Going into the March round of USDA supply and demand reports, the question was how big the cuts would be to Argentina’s corn and soybean production estimates. As it turned out, changes were larger than expected with USDA’s latest guess coming in at 36 million metric tons (1.42 billion bushels) for corn, as compared to last month’s 39 mmt (1.54 bb). Soybeans were estimated at 47 mmt (1.7 bb), down from last month’s 54 mmt (1.98 bb).
What’s interesting, though, is how USDA accounted for projected changes in global demand for Argentina’s decreased supplies.
Take corn for instance. The 3 mmt (118 million bushel) reduction in Argentine expected production led to decreases of 0.5 mmt (19.7 mb) of domestic feed and 2.5 mmt (98.4 mb) of exports, leaving its ending stocks unchanged at 5.27 mmt (207.5 mb). However, it’s the lost export business that first caught my eye. What country is now projected to pick up not just all, but more than all of the slack created by a smaller crop in Argentina? If you guessed Brazil, you’d be wrong.
Nope, that country’s exports were left unchanged at 35 mmt (1.38 bb) despite the fact its production was only trimmed by 0.5 mmt (19.7 mb), much less than expected. Logic seemed to scream that Brazil would at least get some of the projected loss of business by Argentina. But, no, it all (and then some) is expected now to go to the United States.
USDA’s domestic corn exports guess jumped 175 mb, to 2.225 bb, despite the fact total export shipments in its own weekly export sales and shipments update released earlier in the day projected total demand of 1.839 bb. Something big, really big, is going to have to happen to U.S. exports over the second half of the 2017-2018 marketing year to reach the lofty goals now set by USDA.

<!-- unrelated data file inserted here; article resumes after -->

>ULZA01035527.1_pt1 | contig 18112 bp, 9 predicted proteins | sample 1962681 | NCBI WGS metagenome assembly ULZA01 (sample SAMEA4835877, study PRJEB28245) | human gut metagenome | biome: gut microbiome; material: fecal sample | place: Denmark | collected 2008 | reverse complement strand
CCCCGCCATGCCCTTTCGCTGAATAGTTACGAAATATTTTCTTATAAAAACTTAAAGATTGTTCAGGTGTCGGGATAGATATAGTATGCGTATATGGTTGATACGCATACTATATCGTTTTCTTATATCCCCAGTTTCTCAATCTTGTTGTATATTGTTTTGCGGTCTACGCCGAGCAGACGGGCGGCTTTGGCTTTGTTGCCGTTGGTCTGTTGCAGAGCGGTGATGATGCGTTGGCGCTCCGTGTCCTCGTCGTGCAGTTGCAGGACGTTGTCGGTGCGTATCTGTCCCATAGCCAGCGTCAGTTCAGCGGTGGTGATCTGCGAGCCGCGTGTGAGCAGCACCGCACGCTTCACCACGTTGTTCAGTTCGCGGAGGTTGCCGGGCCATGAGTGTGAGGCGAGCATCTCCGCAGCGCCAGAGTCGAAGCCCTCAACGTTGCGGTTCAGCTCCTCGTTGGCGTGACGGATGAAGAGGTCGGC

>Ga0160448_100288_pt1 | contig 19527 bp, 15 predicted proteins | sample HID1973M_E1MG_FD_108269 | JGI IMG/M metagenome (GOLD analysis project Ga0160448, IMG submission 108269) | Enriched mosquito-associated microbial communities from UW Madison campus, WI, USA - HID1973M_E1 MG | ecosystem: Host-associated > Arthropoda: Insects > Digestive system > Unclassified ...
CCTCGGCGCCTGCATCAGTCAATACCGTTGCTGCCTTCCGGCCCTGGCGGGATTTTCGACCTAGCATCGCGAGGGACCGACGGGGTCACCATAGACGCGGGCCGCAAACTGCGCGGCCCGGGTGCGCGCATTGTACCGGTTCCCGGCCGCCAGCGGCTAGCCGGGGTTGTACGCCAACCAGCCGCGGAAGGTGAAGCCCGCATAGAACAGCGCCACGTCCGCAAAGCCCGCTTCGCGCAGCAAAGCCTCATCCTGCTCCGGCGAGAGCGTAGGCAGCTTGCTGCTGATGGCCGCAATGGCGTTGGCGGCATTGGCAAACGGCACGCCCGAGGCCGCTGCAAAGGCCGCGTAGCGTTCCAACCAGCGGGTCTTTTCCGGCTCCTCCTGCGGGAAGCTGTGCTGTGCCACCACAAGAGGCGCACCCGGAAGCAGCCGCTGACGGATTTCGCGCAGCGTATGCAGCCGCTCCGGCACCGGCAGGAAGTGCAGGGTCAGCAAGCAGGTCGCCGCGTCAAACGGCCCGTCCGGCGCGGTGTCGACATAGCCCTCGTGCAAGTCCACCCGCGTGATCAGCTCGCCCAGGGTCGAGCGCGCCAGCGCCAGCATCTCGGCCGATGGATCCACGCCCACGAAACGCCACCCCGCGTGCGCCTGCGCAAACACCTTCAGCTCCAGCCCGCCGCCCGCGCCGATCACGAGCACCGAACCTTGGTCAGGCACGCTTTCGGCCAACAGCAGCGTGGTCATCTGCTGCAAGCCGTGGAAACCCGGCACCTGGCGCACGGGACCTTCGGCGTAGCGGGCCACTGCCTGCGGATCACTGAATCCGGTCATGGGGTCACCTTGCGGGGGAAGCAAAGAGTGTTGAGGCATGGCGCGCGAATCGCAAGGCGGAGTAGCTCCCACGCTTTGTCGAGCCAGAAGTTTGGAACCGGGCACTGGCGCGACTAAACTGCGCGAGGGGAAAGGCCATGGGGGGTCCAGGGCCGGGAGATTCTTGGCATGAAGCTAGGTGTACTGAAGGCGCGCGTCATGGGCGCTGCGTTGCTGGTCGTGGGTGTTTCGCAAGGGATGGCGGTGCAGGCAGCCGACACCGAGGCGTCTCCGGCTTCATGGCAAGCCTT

Argentina’s soybean situation is also interesting, with the lowered production guess of 47 mmt (1.7 bb) still well-above the 44 mmt (1.62 bb) estimates coming from within Argentina itself. Crush was lowered only slightly, from 43.68 mmt (1.60 bb) in February to 43 mmt (1.58 bb) in March, while Argentina’s estimated soybean meal exports slipped from 31.2 mmt (1.15 bb) to 30.8 mmt (1.13 bb).
Unlike corn, Brazil is expected to cover 1.5 mmt (55.1 mb) of Argentina’s 1.7 mmt (62.46 mb) expected decrease in soybean exports, while the U.S. covers the largest part of Argentina’s projected bean meal export decrease of 0.4 mmt (14.7 mb). Speaking of soybean meal, domestic (U.S.) crush was projected to increase by 10 mb, offsetting some of the 35 mb decrease in expected export demand.
Which brings us to a quick discussion on U.S. ending stocks. USDA upped its bid on domestic soybeans to 555 mb, quite possibly the largest monthly ending stocks estimate ever recorded (my monthly records don’t go back beyond 2012-2013).
Domestic corn ending stocks were lowered to 2.127 bb, due to the 175 mb increase in export demand and another 50 mb increase in ethanol demand for U.S. corn. Wheat — poor wheat — saw its ending stocks estimate climb 25 mb to 1.034 bb. That’s a lot of wheat expected to be leftover at the end of the marketing year.
The bottom line is wheat is bearish. The numbers for soybeans could be viewed as neutral (bearish domestic ending stocks, bullish global ending stocks), and bullish for corn. Ultimately, it all comes down to exports, both from the U.S. and Brazil, and how Argentina’s lost business actually gets carved.
Darin Newsom can be reached at firstname.lastname@example.org
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